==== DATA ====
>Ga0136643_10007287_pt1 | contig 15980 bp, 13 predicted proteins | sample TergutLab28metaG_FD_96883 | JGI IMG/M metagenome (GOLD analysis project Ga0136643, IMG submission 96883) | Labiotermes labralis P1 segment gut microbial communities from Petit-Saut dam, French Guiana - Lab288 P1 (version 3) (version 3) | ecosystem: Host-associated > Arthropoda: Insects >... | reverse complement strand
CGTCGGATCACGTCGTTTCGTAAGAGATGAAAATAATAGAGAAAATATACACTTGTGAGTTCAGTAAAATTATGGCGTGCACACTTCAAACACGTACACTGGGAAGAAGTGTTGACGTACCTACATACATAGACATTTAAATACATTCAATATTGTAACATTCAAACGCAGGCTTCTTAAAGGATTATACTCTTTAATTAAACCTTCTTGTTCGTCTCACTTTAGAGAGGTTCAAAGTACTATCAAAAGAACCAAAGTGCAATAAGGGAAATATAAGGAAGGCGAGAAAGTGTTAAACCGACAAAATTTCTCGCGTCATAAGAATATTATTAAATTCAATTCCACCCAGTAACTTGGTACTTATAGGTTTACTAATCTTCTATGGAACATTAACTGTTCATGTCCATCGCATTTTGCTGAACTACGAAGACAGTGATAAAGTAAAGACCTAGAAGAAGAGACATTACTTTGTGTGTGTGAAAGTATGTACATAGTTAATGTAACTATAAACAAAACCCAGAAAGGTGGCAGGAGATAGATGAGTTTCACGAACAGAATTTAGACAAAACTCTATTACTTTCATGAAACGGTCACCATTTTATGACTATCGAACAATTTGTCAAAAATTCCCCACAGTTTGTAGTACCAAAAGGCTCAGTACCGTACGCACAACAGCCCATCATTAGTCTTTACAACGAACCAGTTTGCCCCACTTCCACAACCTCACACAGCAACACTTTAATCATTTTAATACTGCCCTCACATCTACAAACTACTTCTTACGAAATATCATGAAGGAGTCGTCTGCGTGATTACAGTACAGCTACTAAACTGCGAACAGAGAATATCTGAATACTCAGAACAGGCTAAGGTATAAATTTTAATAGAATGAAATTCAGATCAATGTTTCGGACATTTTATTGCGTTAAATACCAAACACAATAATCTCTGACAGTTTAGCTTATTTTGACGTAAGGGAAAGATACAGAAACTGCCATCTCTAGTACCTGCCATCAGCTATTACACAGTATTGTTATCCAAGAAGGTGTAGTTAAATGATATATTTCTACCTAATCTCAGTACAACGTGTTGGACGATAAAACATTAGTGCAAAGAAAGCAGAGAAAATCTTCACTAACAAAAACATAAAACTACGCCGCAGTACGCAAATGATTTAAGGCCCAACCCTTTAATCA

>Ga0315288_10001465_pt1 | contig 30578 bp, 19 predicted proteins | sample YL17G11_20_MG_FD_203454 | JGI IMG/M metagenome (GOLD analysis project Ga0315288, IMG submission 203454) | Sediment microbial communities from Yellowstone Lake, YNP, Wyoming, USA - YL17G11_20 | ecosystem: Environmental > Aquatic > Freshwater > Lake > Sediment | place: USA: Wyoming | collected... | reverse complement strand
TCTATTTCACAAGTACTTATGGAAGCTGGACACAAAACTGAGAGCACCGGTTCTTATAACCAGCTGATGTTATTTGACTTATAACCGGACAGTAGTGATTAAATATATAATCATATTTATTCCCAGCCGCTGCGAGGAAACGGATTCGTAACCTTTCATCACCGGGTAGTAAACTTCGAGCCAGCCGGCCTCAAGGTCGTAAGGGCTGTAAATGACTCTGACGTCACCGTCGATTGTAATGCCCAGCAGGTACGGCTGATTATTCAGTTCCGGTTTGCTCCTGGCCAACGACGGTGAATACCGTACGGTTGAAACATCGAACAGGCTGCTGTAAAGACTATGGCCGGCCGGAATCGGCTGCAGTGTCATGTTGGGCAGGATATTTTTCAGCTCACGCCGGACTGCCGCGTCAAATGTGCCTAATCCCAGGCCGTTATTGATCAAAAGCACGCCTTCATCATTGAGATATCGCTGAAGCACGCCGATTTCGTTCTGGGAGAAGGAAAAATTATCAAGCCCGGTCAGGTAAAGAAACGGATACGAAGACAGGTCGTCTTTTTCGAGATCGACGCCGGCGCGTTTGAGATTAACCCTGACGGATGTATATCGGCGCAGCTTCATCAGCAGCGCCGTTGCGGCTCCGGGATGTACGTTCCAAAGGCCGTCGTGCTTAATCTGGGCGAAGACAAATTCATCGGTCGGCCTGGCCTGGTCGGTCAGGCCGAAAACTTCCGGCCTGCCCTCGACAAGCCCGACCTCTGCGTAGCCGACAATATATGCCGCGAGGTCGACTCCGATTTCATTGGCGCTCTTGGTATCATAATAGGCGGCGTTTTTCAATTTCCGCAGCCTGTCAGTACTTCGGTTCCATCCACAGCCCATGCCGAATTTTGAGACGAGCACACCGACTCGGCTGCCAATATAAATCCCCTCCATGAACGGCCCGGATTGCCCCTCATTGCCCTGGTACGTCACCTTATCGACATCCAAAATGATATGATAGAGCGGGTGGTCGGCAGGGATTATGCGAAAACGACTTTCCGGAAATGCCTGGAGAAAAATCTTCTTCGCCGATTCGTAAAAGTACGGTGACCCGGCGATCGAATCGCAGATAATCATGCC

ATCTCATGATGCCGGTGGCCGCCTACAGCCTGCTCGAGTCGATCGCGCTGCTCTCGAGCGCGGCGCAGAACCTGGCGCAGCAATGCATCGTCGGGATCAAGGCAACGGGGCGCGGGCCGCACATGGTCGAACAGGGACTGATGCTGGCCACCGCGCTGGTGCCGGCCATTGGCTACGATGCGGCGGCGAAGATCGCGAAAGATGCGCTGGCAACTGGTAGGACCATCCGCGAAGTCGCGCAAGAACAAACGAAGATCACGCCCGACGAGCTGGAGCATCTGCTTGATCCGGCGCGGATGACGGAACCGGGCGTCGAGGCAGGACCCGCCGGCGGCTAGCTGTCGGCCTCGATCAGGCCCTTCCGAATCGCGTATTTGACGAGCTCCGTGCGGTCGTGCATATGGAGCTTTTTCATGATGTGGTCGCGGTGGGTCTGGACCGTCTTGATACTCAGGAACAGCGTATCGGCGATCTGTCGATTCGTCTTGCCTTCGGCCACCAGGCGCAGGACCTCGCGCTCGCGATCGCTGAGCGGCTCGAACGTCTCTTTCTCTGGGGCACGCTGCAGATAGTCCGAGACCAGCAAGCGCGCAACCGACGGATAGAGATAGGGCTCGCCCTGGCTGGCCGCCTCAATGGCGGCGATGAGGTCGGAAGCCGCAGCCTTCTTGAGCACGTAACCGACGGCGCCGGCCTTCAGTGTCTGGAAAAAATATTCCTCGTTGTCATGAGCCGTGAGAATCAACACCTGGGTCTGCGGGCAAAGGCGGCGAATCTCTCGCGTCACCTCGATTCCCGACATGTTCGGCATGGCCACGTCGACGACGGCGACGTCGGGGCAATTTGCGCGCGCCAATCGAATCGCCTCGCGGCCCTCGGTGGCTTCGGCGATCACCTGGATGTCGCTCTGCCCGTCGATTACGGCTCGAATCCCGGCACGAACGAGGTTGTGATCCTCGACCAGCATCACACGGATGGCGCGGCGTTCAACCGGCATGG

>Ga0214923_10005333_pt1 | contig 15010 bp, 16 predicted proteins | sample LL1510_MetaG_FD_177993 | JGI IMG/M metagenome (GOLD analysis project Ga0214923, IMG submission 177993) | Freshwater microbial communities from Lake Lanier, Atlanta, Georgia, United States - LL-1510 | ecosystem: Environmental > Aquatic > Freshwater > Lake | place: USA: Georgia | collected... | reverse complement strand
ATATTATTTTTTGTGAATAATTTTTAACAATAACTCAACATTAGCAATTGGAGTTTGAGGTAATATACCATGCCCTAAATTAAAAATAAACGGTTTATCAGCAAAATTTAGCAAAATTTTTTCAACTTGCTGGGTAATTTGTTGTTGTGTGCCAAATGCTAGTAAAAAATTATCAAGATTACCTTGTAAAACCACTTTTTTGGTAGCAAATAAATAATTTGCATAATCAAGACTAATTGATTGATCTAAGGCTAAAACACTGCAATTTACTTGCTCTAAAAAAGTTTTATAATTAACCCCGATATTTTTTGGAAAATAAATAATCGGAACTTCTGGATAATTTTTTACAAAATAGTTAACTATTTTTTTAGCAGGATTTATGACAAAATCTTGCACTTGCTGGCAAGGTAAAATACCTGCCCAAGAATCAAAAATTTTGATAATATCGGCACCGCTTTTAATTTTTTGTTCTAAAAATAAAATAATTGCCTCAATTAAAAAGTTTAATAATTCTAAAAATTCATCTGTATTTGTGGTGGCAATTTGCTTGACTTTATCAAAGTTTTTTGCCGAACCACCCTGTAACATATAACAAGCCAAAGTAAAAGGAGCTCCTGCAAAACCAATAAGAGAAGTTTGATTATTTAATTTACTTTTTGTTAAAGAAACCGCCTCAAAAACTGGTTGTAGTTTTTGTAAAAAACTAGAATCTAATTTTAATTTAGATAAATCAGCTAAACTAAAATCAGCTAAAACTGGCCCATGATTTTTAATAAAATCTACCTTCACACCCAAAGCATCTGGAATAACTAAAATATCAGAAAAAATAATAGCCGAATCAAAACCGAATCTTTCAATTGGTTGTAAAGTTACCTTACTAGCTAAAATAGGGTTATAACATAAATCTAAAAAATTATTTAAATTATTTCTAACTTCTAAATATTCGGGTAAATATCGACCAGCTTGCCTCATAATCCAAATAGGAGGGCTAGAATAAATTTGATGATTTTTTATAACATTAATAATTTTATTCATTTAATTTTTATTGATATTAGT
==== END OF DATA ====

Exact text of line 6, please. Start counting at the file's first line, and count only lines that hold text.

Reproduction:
>Ga0214923_10005333_pt1 | contig 15010 bp, 16 predicted proteins | sample LL1510_MetaG_FD_177993 | JGI IMG/M metagenome (GOLD analysis project Ga0214923, IMG submission 177993) | Freshwater microbial communities from Lake Lanier, Atlanta, Georgia, United States - LL-1510 | ecosystem: Environmental > Aquatic > Freshwater > Lake | place: USA: Georgia | collected... | reverse complement strand